What is punishment? And does it work?

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What is punishment? And does it work?

-- Megan Henst (admin1cell@iprimus.com.au), March 28, 2004


Punishment is the application of an (aversive) stimulus in an effort to reduce the frequency of a behavior. (Or, more properly, a punishment just is any stimulus which, when applied, reduces the incidence of a given behavior). Accoding to the findings of most operant behaviorists, it doesn't work nearly as well as reinforcement.

-- Christopher Green (christo@yorku.ca), March 28, 2004.

Punishment ocurrs when a certain aversive stimulus is made contingent upon a certain behavior. Note the difference between punishment and negative reinforcement. In the latter the behavior is made contingent with the withdrawal of an aversive situation. As a consequence, negative reinforcement increases the probability of the behavior. Even tough punishment is not the "best" way to manage behavior, there are some ways to improve it succes. For example, the punisher should be in close temporal contiguity with the undesired action and care should be taken to take out any apetitive reinforcer of the enviroment.

-- Ricardo Marcos Pautassi (rpautassi@immf.uncor.edu), March 29, 2004.

Hi Megan, I think it is useful to distinguish between between different perspectives on punishment. I think the behaviorial perspective is represented in the first two email responses to your question, and it has been a quite useful and objective way of using terms like aversive stimulus, punishment, and negative reinforcement (and also quite effective). There are however, at least three other perspectives dealing with aversive events. One is the intrapsychic perspective, where the focus is on how the individual experiences the putative aversive event. For example, the same event may be experienced as more or less negative (even positively sometimes) depending on the context, history, or particular individual. This perspective may or may not deal with the relation between degree of consciousness of the event and its influence. The second perspective is the biological perspective, where interest is focused on various neurological and chemical systems (particularly in the brain) associated with external and/or cognitive aversive events. The third perspective is the evolutionary perspective, which focuses on the survival and/or reproductive functions of our responses to aversive events and the evolutionary history of these aversive events in shaping our species. Another controversial issue is how powerful are the long-term consequences of aversive stimuli. For operant conditioning using mild or moderate intensity aversive stimuli,some researchers (e.g. Skinner) have often found less effective than reinforcement in shaping behavior. However,we have to be careful generalizing such results. For example, with strong aversive stimuli (or sensitive individuals), aversive stimuli may have long-term operant effects and possible life-time respondent conditioning effects (e.g., nervousness in a certain type of environment). One theory in the field of emotion and clinical psycholgy, is that the amygdala never "forgets" a strong aversive experience, and can never (rarely?) be extinguish. It can only be partially or temporarily overriden by calming mechanisms in the brain. Historically, Solomon thought that until the 1950s or 1960s, punishment was under studied and its influence underestimated. Morally, we need to be aware that many people use aversive stimuli because of their powerful effects on the recipients or observers (i.e., controlling behavior and unpleasant experiences) and the user (controlling behavior and pleasant experiences). Also sometimes aversive stimuli are used for control because they are easier to learn or apply than reinforcement. I hope this helps. Paul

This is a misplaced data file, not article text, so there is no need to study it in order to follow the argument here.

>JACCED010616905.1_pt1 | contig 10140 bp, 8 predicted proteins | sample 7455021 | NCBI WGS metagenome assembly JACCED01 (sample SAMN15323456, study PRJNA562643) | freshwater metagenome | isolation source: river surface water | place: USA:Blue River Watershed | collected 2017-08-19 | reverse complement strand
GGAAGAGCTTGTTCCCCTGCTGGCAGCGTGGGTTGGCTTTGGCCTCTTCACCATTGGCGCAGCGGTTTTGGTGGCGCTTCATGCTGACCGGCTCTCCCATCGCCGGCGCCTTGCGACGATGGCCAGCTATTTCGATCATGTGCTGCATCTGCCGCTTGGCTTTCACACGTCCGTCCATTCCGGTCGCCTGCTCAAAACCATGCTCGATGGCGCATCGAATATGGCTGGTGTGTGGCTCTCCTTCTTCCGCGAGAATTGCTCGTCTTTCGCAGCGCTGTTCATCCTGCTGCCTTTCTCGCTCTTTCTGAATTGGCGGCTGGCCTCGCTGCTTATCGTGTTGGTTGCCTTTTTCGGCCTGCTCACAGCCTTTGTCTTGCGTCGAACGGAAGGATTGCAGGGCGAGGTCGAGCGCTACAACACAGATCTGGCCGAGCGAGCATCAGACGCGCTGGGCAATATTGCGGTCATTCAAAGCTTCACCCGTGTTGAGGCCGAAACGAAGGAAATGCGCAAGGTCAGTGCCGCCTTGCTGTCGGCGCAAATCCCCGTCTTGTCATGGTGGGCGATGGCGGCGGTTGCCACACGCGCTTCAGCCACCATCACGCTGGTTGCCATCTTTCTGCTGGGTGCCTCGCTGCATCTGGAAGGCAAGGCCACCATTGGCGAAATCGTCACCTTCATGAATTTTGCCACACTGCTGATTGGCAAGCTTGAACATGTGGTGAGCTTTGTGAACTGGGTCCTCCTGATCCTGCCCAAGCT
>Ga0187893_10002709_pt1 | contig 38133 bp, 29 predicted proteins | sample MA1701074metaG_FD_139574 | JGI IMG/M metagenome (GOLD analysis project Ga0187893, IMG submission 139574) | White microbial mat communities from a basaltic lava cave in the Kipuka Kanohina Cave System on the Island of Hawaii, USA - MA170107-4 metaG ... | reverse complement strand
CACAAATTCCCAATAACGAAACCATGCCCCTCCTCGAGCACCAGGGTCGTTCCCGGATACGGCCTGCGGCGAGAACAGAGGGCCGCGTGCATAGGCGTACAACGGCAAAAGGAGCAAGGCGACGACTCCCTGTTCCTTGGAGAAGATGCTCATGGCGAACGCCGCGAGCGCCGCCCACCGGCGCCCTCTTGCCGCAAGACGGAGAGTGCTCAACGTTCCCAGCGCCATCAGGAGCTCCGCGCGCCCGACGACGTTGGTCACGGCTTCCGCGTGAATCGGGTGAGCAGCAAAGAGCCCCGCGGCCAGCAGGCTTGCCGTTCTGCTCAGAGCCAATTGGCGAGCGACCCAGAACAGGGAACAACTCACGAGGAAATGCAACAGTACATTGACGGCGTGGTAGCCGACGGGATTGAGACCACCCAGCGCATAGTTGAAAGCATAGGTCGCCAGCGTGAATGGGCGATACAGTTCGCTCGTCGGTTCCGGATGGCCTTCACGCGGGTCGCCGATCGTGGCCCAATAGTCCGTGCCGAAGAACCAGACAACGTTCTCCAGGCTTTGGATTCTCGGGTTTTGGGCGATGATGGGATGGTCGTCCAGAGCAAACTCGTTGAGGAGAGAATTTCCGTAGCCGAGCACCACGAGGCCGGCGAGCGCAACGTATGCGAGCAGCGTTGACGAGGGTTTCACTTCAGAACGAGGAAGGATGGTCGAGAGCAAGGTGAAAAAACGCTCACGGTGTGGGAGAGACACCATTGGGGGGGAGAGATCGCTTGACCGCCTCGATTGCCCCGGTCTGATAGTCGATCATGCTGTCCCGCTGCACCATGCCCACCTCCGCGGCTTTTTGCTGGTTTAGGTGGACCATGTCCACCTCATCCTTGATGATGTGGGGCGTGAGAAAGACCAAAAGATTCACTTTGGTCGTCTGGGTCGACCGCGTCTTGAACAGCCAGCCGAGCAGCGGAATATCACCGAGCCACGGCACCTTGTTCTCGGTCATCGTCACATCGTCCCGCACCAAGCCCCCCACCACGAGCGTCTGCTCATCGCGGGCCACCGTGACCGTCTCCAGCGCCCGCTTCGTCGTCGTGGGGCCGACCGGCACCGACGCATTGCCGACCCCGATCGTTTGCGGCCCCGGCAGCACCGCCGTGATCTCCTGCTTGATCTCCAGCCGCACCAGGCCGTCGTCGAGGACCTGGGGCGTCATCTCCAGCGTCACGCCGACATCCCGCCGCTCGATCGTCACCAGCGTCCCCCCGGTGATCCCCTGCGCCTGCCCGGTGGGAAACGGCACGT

-- Paul Kleinginna (pkleinginna@georgiasouthern.edu), March 31, 2004.

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